The Isle of Man is full of mystery and mythology and past civilisations, and this past weekend brought some of those to mind as we celebrated Old Midsummers Eve in St John’s.  This was a time chosen for celebration of pagan rituals in ancient times and our island very cleverly used this day for the official closing of our parliament Tynwald, and so we celebrate Tynwald Day.

The name Tynwald, like the Icelandic Þingvellir and Norwegian Tingvoll, is derived from the Old Norse word Þingvǫllr meaning the meeting place of the assembly, the field (vǫllr→wald, cf. the Old English cognate weald)

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The High Court of Tynwald is the parliament of the Isle of Man and has an unlimited, but not necessarily exclusive, legislative competence.Tynwald is of Norse origin and over 1,000 years old, and is thus the oldest parliament in the world with an unbroken existence.

It has two Branches, the Legislative Council and the House of Keys, which sit separately to consider legislation, but also sit together in Douglas, and annually at St John’s, for other parliamentary purposes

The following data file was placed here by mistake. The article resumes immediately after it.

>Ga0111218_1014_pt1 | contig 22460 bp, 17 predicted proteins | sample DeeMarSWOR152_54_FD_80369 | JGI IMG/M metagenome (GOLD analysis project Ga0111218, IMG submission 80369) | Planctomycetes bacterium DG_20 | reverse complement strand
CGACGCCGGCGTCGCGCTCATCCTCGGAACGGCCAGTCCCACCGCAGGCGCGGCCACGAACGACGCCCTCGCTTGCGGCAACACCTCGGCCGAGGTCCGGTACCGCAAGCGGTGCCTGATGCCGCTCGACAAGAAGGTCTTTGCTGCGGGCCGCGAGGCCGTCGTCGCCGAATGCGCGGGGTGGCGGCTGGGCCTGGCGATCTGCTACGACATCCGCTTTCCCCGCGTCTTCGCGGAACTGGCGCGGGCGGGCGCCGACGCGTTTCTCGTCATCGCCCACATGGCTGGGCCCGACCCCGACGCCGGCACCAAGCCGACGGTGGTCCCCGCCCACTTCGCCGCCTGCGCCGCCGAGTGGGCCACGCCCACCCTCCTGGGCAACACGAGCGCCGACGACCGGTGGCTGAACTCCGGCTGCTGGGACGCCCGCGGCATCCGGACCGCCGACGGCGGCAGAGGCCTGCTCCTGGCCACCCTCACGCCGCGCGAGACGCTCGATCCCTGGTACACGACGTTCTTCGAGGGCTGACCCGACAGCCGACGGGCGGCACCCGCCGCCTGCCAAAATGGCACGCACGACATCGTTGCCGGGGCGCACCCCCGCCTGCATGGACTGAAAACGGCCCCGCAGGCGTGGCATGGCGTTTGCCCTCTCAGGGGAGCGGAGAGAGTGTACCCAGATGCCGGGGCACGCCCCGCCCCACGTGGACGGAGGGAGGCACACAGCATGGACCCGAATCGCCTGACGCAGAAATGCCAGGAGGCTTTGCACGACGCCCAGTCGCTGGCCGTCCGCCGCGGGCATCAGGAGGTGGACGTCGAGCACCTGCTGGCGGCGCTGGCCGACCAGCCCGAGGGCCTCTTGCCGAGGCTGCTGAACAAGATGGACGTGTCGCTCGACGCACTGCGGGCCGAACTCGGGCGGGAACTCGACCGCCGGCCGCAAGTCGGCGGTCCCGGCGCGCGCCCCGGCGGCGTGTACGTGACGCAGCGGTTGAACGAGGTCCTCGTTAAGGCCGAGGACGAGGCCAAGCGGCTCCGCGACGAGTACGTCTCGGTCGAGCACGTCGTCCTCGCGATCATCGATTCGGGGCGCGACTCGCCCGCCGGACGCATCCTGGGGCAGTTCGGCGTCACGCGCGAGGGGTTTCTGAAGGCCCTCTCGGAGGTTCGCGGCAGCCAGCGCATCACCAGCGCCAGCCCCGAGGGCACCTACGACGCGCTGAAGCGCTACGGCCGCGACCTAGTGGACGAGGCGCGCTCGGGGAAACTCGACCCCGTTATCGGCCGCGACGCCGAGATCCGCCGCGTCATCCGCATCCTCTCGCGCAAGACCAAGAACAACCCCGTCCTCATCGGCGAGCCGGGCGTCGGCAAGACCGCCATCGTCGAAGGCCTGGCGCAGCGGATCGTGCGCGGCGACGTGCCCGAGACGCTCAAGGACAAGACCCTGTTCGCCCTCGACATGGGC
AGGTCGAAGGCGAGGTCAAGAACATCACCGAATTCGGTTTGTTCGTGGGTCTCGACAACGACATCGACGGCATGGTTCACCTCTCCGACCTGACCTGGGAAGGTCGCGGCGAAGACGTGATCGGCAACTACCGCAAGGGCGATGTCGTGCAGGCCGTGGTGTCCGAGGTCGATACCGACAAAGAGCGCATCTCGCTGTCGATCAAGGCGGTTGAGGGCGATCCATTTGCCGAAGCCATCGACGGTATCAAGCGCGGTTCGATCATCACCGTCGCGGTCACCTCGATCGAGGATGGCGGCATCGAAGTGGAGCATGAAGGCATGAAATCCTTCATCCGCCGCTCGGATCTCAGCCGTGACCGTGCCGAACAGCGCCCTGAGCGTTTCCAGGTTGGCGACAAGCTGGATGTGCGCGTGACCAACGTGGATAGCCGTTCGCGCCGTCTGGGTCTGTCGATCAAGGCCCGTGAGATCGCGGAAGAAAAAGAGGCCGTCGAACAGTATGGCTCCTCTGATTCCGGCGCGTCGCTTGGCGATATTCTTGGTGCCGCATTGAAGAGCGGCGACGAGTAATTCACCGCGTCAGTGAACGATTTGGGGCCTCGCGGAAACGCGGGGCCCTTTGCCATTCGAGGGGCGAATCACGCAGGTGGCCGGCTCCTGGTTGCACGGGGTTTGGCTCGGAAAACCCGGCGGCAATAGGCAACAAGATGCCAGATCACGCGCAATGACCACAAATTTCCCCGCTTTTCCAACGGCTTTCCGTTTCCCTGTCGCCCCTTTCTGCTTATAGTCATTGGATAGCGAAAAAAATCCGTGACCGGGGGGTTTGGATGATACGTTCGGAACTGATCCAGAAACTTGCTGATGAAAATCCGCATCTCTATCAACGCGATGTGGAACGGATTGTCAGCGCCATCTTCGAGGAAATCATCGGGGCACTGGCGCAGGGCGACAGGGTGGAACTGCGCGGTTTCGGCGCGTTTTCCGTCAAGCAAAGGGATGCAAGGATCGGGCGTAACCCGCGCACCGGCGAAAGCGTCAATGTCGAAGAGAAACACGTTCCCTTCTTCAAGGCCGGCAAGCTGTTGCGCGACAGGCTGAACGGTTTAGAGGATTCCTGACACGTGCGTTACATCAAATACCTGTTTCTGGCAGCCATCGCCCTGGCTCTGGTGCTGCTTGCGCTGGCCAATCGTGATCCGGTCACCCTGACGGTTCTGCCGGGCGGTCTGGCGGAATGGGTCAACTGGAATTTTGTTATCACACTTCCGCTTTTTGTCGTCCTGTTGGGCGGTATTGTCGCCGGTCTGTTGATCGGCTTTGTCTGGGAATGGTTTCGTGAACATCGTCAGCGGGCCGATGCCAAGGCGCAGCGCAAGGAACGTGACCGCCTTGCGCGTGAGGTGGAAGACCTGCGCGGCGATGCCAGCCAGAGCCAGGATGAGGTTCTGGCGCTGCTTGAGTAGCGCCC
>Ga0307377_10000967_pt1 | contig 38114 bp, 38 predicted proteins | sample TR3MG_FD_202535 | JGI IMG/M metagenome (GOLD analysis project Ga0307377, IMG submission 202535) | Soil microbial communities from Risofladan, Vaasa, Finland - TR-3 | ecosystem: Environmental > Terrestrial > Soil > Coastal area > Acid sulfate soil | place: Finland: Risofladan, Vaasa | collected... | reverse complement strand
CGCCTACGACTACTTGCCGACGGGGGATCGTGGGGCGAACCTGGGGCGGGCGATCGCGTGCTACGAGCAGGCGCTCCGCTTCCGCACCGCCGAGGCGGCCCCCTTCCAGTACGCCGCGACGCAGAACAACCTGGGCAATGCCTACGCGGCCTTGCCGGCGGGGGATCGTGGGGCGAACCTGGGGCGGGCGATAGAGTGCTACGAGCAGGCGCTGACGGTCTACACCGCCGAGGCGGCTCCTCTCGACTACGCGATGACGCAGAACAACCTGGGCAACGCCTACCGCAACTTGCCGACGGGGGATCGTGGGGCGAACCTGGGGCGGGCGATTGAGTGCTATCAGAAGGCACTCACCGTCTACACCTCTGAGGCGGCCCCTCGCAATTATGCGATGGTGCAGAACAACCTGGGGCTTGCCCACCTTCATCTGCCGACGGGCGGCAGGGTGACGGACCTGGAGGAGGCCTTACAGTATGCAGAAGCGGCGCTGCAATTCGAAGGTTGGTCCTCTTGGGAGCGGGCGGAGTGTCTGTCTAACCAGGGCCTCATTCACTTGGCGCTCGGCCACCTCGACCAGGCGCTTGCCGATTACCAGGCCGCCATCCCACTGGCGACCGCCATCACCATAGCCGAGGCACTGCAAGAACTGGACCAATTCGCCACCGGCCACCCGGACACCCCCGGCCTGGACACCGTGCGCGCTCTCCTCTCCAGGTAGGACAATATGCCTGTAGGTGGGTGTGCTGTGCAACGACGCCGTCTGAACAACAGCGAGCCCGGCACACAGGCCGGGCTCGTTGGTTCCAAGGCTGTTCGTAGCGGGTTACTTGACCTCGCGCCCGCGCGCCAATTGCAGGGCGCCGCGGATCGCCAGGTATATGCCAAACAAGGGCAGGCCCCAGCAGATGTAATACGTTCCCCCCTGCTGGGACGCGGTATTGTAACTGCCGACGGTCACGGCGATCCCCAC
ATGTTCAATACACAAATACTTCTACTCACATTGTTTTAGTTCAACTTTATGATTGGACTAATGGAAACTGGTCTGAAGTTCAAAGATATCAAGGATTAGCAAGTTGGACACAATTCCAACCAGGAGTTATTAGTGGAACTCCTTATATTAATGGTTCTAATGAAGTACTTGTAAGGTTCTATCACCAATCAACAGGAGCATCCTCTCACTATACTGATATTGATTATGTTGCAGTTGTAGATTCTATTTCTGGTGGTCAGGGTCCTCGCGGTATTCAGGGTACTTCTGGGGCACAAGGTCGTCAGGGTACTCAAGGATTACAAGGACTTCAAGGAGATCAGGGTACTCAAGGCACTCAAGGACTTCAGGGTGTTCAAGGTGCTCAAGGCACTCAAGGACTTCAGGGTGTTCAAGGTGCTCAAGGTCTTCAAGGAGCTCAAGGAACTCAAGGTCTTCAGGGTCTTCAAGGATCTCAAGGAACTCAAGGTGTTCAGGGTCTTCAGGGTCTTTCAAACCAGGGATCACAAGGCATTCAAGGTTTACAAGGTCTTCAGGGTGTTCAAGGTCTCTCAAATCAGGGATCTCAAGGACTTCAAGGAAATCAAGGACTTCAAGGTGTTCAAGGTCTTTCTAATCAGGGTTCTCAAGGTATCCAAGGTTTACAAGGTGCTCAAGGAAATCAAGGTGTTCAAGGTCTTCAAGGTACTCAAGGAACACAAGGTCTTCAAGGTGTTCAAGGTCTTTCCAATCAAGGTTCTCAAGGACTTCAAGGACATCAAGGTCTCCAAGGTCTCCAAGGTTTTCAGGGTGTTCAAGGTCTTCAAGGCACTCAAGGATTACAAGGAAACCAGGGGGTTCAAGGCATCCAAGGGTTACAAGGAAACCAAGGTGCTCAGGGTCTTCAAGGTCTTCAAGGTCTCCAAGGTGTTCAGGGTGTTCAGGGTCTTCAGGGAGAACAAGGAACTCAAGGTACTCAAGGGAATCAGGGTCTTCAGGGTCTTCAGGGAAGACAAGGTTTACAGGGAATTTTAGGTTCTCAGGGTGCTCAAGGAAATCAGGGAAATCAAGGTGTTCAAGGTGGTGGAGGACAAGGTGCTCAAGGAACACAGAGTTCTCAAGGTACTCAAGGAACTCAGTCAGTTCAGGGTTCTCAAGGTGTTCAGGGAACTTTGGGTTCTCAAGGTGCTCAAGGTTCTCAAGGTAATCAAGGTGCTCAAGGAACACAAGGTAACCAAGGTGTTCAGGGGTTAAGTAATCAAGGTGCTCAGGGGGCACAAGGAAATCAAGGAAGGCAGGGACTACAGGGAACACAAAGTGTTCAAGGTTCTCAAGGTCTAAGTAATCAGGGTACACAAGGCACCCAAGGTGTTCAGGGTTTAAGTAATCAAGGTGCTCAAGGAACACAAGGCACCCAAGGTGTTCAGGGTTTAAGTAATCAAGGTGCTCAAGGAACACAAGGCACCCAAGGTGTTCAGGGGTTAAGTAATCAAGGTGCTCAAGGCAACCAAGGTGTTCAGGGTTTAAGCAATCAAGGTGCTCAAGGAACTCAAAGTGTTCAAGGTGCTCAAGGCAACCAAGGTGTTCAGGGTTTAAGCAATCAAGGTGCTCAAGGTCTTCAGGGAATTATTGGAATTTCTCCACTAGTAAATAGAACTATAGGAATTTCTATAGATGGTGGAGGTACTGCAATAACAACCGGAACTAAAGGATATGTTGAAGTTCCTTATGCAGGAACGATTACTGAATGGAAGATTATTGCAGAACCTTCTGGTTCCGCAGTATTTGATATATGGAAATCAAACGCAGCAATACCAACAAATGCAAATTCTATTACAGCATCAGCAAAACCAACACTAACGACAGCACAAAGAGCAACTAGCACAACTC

The celebration of Midsummer’s Eve (St. John’s Eve among Christians) was from ancient times a festival of the summer solstice. Bonfires were lit to protect against evil spirits which were believed to roam freely when the sun was turning southward again. In later years, witches were also thought to be on their way to meetings with other powerful beings.

The solstice itself has remained a special moment of the annual cycle of the year since Neolithic times. The concentration of the observance is not on the day as we reckon it, commencing at midnight or at dawn, as it is customary for cultures following lunar calendars to place the beginning of the day on the previous eve at dusk at the moment when the Sun has set.

Old Midsummers day was chosen as it was  the closest feast day to that of St John, the name of the small village where the ceremony is held. Apart from the official closing of Tynwald, reading of the laws in both languages and all any petitions there was a big fair, and lots of festivities.  Tynwald day, even today is a day out, lots for the families to do followed by a big Ceileidh at the end of the day for those who have any energy left.

This year I joined the Vikings of Mann for a brief period, dressed as a Viking and sitting in the Viking village, surrounded by people who are very involved in the Viking World.  Far from being the looters and pillaging people we are led to believe, these Vikings brought  not only order and law to the island but also left a legacy of land division, place names and infrastructure which has made the island what it is today.

Recent funding for the Vikings of Mann will hopefully boost Viking tourism and make people more aware of what an interesting and diverse group of people these people were.  Viking Tourism gets a boost with EU Funding